We’re building a new UNICEF.org.
As we swap out old for new, pages will be in transition. Thanks for your patience – please keep coming back to see the improvements.


UNICEF school kits support children returning to classrooms in flood-ravaged Benin

By Edward Bally

KPOTO, Benin, 4 November 2010 – As floodwaters slowly recede in Benin, the magnitude of the tragedy is being revealed. The recent floods here and elsewhere in West Africa have killed almost 400 people and affected 1.5 million. Children are the hardest hit.

VIDEO: 24 October 2010 - UNICEF's Edward Bally reports on the difficulties faced by thousands of students in flood-ravaged Benin.  Watch in RealPlayer


In Benin, 278 schools have been flooded and 600 classrooms damaged in the disaster. Many other schools are being used as temporary shelters by families who were displaced from their homes.

Last month, the government had to postpone the first day of the new school year school due to the floods. Today, even though many schools have reopened, 115 000 children are still unable to attend classes.

Classrooms occupied

Here in Kpoto, a small village north of Cotonou, the population had to flee raging floodwaters in the middle of the night. Some 1,400 villagers took shelter in the nearest church and school.

© UNICEF Benin/2010/Asselin
Beninese Children attend class at a makeshift school in Kpoto, a village in Zagnanado Commune. The school’s roof sustained damage in the floods that destroyed most of the village.

“I ran out of my house and yelled to take everyone out of their houses. We had to leave all our belongings in the house and take our children to safety in the school nearby,” recalls Jude Narcisse Edegan, the village chief.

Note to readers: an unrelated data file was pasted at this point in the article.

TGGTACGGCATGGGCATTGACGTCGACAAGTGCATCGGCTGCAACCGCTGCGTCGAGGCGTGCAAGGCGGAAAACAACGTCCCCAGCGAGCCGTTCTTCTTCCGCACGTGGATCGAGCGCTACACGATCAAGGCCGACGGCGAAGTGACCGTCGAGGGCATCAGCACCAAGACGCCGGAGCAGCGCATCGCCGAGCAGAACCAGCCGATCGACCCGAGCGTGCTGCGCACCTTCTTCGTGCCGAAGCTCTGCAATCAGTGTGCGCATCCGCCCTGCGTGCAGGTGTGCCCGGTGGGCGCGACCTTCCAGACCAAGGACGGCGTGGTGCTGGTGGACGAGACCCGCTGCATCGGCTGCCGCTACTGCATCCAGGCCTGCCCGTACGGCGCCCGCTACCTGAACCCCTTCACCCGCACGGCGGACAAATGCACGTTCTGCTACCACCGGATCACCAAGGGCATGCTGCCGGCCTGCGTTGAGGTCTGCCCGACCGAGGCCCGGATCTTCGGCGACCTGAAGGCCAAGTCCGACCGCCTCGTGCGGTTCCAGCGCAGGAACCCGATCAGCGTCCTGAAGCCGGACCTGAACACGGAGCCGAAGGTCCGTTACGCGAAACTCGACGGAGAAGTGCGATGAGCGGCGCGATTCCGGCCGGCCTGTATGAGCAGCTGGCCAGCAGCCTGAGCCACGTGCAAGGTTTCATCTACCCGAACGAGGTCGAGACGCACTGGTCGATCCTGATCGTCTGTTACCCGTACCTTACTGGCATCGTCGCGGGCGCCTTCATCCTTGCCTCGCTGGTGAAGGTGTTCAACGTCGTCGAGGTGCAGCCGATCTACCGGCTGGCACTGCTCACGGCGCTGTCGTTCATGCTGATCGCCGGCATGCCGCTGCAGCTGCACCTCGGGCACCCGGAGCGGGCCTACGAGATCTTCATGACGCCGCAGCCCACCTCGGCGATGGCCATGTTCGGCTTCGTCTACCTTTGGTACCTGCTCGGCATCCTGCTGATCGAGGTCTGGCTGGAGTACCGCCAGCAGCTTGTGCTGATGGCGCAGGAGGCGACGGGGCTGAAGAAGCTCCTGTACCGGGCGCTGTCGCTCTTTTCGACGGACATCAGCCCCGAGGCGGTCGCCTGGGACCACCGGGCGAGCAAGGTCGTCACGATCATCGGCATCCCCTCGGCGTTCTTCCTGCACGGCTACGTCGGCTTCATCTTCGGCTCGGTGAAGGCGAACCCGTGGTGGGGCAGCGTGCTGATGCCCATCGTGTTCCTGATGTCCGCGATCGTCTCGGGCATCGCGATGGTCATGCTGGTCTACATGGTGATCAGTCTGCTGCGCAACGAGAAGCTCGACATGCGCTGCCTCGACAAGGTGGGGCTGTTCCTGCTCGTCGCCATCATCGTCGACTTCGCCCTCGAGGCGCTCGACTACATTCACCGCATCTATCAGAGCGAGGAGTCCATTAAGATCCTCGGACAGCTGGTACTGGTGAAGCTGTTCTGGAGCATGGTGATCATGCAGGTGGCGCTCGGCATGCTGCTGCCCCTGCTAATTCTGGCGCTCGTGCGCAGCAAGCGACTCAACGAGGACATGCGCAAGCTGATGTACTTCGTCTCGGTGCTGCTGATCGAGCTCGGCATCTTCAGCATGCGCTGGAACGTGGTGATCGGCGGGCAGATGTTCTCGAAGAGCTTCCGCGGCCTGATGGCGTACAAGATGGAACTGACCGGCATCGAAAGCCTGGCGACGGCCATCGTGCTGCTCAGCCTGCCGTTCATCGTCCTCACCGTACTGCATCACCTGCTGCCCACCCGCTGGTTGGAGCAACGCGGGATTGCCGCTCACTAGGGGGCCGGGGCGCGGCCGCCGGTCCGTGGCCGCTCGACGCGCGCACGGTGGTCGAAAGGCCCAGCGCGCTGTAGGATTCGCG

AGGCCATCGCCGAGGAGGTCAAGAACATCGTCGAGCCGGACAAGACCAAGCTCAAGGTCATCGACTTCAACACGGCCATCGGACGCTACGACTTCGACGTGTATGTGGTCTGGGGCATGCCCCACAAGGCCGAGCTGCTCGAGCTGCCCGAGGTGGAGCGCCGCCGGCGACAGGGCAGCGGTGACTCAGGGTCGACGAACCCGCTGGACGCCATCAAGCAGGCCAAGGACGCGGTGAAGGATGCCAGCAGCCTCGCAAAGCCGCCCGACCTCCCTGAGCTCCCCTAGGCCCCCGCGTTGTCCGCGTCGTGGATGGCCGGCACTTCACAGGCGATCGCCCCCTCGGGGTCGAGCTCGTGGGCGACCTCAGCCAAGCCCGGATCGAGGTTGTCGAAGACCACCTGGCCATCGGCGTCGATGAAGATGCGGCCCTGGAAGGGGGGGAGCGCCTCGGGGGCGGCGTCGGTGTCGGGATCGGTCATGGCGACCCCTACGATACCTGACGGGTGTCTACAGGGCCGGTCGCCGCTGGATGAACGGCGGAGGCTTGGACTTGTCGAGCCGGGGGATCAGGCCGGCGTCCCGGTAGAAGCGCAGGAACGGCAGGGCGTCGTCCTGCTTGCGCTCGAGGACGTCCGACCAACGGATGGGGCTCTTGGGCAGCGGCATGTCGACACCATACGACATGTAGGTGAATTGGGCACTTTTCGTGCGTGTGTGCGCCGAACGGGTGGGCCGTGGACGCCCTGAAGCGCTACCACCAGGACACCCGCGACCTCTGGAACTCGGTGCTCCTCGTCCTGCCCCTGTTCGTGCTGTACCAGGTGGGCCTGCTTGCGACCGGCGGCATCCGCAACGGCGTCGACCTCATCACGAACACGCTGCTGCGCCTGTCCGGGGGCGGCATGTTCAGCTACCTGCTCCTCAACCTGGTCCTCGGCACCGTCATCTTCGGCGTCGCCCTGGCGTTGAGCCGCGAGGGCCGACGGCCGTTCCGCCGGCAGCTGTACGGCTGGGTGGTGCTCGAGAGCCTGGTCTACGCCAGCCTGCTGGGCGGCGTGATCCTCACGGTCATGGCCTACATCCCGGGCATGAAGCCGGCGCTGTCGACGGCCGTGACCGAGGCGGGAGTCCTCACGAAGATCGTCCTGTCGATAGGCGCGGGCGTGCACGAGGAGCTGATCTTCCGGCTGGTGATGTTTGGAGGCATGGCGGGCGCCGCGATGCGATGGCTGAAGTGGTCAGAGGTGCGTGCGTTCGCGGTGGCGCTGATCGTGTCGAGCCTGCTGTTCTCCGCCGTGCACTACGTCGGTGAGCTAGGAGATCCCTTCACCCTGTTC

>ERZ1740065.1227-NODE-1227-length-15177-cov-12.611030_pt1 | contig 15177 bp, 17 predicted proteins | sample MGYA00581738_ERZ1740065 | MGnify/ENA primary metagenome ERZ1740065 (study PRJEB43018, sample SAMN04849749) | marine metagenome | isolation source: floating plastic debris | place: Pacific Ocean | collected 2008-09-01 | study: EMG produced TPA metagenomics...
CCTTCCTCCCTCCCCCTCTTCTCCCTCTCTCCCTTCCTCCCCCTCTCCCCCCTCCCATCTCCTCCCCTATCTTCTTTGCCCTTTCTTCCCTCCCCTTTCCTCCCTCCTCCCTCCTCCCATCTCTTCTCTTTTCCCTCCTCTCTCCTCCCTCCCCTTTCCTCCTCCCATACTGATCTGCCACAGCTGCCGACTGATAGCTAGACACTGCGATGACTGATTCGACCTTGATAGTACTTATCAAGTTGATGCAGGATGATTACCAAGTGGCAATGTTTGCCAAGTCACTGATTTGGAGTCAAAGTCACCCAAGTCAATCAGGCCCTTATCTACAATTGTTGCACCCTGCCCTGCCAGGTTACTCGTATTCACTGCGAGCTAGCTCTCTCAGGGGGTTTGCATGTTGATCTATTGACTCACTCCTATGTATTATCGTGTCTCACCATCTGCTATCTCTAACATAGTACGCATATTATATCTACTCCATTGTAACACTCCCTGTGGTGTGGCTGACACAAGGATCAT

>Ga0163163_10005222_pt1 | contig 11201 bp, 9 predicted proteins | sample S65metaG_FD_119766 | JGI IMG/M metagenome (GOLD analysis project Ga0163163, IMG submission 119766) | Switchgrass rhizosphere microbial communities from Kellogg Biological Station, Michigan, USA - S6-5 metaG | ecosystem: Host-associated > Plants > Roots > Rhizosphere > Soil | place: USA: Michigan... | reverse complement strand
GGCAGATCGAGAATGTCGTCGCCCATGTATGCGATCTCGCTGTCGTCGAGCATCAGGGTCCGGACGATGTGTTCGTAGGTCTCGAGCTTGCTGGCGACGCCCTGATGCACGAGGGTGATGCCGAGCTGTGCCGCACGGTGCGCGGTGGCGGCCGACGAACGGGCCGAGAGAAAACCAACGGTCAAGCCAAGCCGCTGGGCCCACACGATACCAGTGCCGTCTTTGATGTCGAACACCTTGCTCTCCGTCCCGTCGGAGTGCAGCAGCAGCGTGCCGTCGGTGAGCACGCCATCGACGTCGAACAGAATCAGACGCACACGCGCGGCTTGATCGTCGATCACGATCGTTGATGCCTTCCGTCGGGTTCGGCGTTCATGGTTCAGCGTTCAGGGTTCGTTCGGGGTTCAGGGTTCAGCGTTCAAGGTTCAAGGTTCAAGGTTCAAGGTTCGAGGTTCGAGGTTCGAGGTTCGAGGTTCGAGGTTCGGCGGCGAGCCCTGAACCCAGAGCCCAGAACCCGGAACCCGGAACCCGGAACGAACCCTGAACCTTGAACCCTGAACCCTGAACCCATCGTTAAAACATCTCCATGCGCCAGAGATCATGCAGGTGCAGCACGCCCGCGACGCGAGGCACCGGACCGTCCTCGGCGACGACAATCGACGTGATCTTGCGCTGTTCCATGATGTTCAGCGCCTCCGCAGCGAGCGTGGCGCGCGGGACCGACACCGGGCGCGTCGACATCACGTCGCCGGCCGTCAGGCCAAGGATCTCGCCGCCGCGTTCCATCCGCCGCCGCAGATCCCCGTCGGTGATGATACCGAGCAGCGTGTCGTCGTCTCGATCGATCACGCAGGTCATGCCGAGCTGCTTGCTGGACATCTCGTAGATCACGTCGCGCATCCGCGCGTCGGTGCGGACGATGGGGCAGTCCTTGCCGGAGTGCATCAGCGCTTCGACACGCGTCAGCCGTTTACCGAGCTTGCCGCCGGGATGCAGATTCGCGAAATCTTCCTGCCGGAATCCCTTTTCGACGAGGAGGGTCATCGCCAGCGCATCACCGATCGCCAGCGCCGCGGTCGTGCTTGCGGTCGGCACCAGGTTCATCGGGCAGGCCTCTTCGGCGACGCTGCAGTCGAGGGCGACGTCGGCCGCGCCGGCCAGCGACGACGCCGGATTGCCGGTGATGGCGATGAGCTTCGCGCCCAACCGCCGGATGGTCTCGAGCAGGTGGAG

Anice Dagnihound, 14, was among those who fled. She took shelter in one of the classrooms in her school. Anice now shares this space with her family and 10 other people.

“Since the flood, our classrooms have all been occupied. We cannot study comfortably here,” she says, pointing to the damaged roof of the classroom turned dormitory.

Lack of infrastructure

Given the circumstances, even those children who manage to get back to the classroom have a difficult time concentrating.

© UNICEF Benin/2010/Asselin
A woman, accompanied by her child, carries a jerry can to collect water in flood-ravaged Kpoto village, located in Zagnanado Commune, Benin.

“After it has rained all night, it’s very hard to come and tell the children, ‘OK, let’s study,’” says Franck Tossoukpevi, an elementary school teacher who has just started giving classes. “Their mind is somewhere else. They worry about their house, they worry about how they’re going to eat and they can’t study the way they should.”

The lack of infrastructure makes it harder for the students to start afresh. “During the day, we don’t have the schoolbooks or pens,” says Anice, “so we just sit in class and talk with the teacher. But we cannot write anything down.”

Meeting students’ needs

UNICEF has prepared thousands of school kits to support affected children during the back-to-school period.

© UNICEF BENIN /2010/Asselin
A meal is prepared at a makeshift camp in Kpoto village, Zagnanado Commune, Benin. Flooding displaced hundreds of village residents.

“Children had to flee from their house and left everything behind – their bags, their uniforms. They have no more chalk and haven’t got anything to write with,” says UNICEF Benin education expert Nadine Oke. “We have to bring them the adequate gear so that they can start school as soon as possible.”

Keeping the urgent needs of these children in mind, UNICEF has appealed for $8.7 million in emergency humanitarian funding – the first step in a long road to recovery for Benin.



New enhanced search